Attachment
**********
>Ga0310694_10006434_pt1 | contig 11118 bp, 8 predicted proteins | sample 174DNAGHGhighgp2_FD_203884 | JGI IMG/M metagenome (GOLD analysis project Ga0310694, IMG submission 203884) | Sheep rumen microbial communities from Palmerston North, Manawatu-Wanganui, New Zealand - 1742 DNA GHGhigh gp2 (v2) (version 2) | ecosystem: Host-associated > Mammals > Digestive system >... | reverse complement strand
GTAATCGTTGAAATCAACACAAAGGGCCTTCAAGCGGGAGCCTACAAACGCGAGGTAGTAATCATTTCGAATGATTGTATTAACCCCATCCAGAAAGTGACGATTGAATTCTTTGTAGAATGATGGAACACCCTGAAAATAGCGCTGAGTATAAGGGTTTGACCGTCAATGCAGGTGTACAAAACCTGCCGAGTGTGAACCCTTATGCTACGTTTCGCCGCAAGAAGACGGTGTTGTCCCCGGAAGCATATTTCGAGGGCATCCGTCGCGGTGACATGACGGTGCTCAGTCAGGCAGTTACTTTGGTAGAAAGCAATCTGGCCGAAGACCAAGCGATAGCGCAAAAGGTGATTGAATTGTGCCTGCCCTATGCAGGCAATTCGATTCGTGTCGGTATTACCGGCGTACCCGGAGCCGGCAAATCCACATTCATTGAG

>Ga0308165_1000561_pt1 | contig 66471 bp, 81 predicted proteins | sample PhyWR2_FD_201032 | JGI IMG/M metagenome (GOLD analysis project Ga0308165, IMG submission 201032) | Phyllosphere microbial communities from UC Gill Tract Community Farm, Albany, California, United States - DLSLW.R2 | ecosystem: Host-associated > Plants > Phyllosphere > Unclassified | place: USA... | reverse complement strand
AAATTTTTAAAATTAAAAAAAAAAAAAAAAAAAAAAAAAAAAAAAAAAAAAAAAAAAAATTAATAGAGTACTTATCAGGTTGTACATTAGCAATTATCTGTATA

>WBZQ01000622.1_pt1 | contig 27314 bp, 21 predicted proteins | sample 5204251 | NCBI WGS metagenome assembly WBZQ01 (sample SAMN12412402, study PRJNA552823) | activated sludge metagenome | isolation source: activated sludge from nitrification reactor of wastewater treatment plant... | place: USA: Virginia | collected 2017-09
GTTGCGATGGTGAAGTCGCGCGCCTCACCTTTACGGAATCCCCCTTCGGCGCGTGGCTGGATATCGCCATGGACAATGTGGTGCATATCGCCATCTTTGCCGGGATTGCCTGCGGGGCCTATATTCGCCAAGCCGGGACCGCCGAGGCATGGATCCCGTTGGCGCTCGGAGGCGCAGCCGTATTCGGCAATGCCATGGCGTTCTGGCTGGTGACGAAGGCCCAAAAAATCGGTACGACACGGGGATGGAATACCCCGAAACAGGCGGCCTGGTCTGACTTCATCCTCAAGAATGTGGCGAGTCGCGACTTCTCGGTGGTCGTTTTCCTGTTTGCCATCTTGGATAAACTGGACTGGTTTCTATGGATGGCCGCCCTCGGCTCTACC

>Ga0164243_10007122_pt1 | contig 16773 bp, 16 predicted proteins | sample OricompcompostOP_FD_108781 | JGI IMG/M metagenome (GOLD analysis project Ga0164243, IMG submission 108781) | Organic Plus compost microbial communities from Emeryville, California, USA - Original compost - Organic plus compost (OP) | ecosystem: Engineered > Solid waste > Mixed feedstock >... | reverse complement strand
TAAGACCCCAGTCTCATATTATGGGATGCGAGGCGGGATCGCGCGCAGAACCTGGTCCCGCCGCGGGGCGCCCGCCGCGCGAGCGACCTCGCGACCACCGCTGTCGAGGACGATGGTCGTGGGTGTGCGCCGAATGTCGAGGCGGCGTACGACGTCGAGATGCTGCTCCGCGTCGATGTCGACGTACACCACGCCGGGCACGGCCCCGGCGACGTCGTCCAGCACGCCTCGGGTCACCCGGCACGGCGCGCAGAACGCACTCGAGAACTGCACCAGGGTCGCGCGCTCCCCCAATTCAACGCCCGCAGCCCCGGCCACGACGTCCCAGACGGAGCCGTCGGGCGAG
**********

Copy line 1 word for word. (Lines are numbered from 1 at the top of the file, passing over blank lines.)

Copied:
>Ga0310694_10006434_pt1 | contig 11118 bp, 8 predicted proteins | sample 174DNAGHGhighgp2_FD_203884 | JGI IMG/M metagenome (GOLD analysis project Ga0310694, IMG submission 203884) | Sheep rumen microbial communities from Palmerston North, Manawatu-Wanganui, New Zealand - 1742 DNA GHGhigh gp2 (v2) (version 2) | ecosystem: Host-associated > Mammals > Digestive system >... | reverse complement strand